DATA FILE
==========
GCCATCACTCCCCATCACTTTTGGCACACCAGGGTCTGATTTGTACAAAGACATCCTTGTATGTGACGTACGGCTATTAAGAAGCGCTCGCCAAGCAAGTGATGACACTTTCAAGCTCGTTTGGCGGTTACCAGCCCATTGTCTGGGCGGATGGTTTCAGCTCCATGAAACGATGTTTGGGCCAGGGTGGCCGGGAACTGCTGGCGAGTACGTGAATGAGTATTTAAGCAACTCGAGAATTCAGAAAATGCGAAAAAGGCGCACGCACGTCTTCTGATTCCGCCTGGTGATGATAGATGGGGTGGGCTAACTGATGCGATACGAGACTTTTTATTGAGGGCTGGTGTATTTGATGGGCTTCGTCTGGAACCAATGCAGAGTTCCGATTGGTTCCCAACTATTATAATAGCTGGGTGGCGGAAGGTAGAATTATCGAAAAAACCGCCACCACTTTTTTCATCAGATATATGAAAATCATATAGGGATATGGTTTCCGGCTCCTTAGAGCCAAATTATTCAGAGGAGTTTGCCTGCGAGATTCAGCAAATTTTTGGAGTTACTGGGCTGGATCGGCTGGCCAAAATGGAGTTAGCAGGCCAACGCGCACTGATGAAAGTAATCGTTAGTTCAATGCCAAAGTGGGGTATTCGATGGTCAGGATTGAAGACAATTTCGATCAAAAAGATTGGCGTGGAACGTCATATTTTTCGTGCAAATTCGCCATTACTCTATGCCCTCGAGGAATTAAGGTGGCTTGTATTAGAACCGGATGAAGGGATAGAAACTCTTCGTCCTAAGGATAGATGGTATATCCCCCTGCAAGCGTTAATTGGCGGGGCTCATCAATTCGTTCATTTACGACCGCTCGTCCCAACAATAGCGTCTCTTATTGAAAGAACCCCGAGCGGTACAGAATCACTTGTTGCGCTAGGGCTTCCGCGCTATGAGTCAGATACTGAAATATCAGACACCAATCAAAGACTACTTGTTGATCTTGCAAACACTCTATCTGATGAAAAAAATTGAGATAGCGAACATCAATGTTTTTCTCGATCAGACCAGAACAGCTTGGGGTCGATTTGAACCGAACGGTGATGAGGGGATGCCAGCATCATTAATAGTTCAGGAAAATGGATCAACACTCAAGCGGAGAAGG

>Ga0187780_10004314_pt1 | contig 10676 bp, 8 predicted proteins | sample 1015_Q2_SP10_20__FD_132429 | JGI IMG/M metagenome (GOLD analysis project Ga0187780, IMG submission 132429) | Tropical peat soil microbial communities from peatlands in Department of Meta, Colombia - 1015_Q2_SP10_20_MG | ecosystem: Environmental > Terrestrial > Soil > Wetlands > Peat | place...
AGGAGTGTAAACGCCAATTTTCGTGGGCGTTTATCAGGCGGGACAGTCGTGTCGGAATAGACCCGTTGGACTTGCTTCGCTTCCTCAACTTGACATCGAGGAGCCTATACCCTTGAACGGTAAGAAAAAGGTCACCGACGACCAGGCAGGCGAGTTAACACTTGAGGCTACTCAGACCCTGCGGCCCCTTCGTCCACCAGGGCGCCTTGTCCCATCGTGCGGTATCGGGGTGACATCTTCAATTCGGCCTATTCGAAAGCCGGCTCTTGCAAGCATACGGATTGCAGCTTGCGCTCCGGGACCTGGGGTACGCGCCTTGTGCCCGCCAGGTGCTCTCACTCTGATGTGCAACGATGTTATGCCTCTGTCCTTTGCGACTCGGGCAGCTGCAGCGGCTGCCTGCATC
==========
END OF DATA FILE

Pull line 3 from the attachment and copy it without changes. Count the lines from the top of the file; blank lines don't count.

AGGAGTGTAAACGCCAATTTTCGTGGGCGTTTATCAGGCGGGACAGTCGTGTCGGAATAGACCCGTTGGACTTGCTTCGCTTCCTCAACTTGACATCGAGGAGCCTATACCCTTGAACGGTAAGAAAAAGGTCACCGACGACCAGGCAGGCGAGTTAACACTTGAGGCTACTCAGACCCTGCGGCCCCTTCGTCCACCAGGGCGCCTTGTCCCATCGTGCGGTATCGGGGTGACATCTTCAATTCGGCCTATTCGAAAGCCGGCTCTTGCAAGCATACGGATTGCAGCTTGCGCTCCGGGACCTGGGGTACGCGCCTTGTGCCCGCCAGGTGCTCTCACTCTGATGTGCAACGATGTTATGCCTCTGTCCTTTGCGACTCGGGCAGCTGCAGCGGCTGCCTGCATC